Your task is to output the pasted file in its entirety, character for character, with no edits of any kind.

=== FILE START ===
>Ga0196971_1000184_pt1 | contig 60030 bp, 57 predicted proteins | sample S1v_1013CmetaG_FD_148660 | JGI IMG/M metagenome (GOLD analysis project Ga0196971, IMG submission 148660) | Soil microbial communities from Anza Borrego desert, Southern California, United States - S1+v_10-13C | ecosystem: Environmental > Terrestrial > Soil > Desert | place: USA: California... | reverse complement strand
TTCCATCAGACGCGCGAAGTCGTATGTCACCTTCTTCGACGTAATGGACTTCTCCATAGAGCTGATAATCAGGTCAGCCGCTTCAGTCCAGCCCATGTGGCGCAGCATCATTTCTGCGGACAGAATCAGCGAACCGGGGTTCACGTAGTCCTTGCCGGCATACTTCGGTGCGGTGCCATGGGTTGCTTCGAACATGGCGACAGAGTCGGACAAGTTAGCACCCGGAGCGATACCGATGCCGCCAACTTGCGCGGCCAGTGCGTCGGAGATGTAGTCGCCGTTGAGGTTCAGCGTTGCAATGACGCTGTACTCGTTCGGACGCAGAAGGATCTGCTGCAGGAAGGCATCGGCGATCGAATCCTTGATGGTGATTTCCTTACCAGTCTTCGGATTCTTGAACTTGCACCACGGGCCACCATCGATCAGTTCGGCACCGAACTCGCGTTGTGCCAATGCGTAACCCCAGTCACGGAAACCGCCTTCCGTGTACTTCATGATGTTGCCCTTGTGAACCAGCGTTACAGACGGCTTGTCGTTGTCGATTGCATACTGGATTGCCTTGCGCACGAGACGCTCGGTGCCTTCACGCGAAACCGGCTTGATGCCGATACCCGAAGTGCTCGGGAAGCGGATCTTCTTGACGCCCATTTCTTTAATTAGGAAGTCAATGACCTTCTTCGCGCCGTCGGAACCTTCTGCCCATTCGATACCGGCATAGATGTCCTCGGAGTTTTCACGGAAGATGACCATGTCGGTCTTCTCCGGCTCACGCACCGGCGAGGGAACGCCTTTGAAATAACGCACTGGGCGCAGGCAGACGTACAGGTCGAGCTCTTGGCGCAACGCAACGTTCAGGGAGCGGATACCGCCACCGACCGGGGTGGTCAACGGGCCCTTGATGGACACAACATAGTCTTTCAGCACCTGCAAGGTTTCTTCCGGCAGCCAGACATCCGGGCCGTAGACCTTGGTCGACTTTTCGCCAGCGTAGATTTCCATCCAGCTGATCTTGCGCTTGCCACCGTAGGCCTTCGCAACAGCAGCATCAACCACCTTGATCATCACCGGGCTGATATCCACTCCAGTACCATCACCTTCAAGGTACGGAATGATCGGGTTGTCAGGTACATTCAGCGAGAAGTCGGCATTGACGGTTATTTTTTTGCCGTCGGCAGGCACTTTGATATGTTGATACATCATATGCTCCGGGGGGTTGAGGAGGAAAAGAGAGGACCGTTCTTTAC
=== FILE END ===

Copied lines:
>Ga0196971_1000184_pt1 | contig 60030 bp, 57 predicted proteins | sample S1v_1013CmetaG_FD_148660 | JGI IMG/M metagenome (GOLD analysis project Ga0196971, IMG submission 148660) | Soil microbial communities from Anza Borrego desert, Southern California, United States - S1+v_10-13C | ecosystem: Environmental > Terrestrial > Soil > Desert | place: USA: California... | reverse complement strand
TTCCATCAGACGCGCGAAGTCGTATGTCACCTTCTTCGACGTAATGGACTTCTCCATAGAGCTGATAATCAGGTCAGCCGCTTCAGTCCAGCCCATGTGGCGCAGCATCATTTCTGCGGACAGAATCAGCGAACCGGGGTTCACGTAGTCCTTGCCGGCATACTTCGGTGCGGTGCCATGGGTTGCTTCGAACATGGCGACAGAGTCGGACAAGTTAGCACCCGGAGCGATACCGATGCCGCCAACTTGCGCGGCCAGTGCGTCGGAGATGTAGTCGCCGTTGAGGTTCAGCGTTGCAATGACGCTGTACTCGTTCGGACGCAGAAGGATCTGCTGCAGGAAGGCATCGGCGATCGAATCCTTGATGGTGATTTCCTTACCAGTCTTCGGATTCTTGAACTTGCACCACGGGCCACCATCGATCAGTTCGGCACCGAACTCGCGTTGTGCCAATGCGTAACCCCAGTCACGGAAACCGCCTTCCGTGTACTTCATGATGTTGCCCTTGTGAACCAGCGTTACAGACGGCTTGTCGTTGTCGATTGCATACTGGATTGCCTTGCGCACGAGACGCTCGGTGCCTTCACGCGAAACCGGCTTGATGCCGATACCCGAAGTGCTCGGGAAGCGGATCTTCTTGACGCCCATTTCTTTAATTAGGAAGTCAATGACCTTCTTCGCGCCGTCGGAACCTTCTGCCCATTCGATACCGGCATAGATGTCCTCGGAGTTTTCACGGAAGATGACCATGTCGGTCTTCTCCGGCTCACGCACCGGCGAGGGAACGCCTTTGAAATAACGCACTGGGCGCAGGCAGACGTACAGGTCGAGCTCTTGGCGCAACGCAACGTTCAGGGAGCGGATACCGCCACCGACCGGGGTGGTCAACGGGCCCTTGATGGACACAACATAGTCTTTCAGCACCTGCAAGGTTTCTTCCGGCAGCCAGACATCCGGGCCGTAGACCTTGGTCGACTTTTCGCCAGCGTAGATTTCCATCCAGCTGATCTTGCGCTTGCCACCGTAGGCCTTCGCAACAGCAGCATCAACCACCTTGATCATCACCGGGCTGATATCCACTCCAGTACCATCACCTTCAAGGTACGGAATGATCGGGTTGTCAGGTACATTCAGCGAGAAGTCGGCATTGACGGTTATTTTTTTGCCGTCGGCAGGCACTTTGATATGTTGATACATCATATGCTCCGGGGGGTTGAGGAGGAAAAGAGAGGACCGTTCTTTAC